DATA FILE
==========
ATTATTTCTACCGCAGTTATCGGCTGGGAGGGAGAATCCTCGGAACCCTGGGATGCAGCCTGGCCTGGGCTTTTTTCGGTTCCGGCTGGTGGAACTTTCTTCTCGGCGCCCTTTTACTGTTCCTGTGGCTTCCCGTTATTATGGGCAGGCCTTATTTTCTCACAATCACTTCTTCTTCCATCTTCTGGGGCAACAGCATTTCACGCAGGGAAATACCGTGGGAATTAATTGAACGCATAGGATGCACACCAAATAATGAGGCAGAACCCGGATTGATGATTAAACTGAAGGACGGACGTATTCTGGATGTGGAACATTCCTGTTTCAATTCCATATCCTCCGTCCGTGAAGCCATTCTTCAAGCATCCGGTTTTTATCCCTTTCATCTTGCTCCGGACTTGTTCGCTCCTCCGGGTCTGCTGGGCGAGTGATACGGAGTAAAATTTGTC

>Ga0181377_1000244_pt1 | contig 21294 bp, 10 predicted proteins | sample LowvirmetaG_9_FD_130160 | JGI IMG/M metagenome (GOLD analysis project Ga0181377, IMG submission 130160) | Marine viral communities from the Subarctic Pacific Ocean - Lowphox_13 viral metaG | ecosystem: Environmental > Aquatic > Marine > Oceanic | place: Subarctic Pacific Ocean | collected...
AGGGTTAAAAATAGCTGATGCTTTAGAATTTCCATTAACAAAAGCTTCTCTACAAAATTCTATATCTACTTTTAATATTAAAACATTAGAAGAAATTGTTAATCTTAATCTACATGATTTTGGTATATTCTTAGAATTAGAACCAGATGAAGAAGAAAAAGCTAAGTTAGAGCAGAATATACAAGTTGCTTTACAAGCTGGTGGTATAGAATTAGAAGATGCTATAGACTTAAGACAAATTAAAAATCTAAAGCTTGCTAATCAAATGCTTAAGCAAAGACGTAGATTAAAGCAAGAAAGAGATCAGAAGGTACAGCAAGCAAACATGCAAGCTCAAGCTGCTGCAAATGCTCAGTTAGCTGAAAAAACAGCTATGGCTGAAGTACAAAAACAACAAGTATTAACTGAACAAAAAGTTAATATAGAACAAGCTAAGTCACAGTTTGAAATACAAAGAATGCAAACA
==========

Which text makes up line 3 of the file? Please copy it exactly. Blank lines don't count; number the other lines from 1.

AGGGTTAAAAATAGCTGATGCTTTAGAATTTCCATTAACAAAAGCTTCTCTACAAAATTCTATATCTACTTTTAATATTAAAACATTAGAAGAAATTGTTAATCTTAATCTACATGATTTTGGTATATTCTTAGAATTAGAACCAGATGAAGAAGAAAAAGCTAAGTTAGAGCAGAATATACAAGTTGCTTTACAAGCTGGTGGTATAGAATTAGAAGATGCTATAGACTTAAGACAAATTAAAAATCTAAAGCTTGCTAATCAAATGCTTAAGCAAAGACGTAGATTAAAGCAAGAAAGAGATCAGAAGGTACAGCAAGCAAACATGCAAGCTCAAGCTGCTGCAAATGCTCAGTTAGCTGAAAAAACAGCTATGGCTGAAGTACAAAAACAACAAGTATTAACTGAACAAAAAGTTAATATAGAACAAGCTAAGTCACAGTTTGAAATACAAAGAATGCAAACA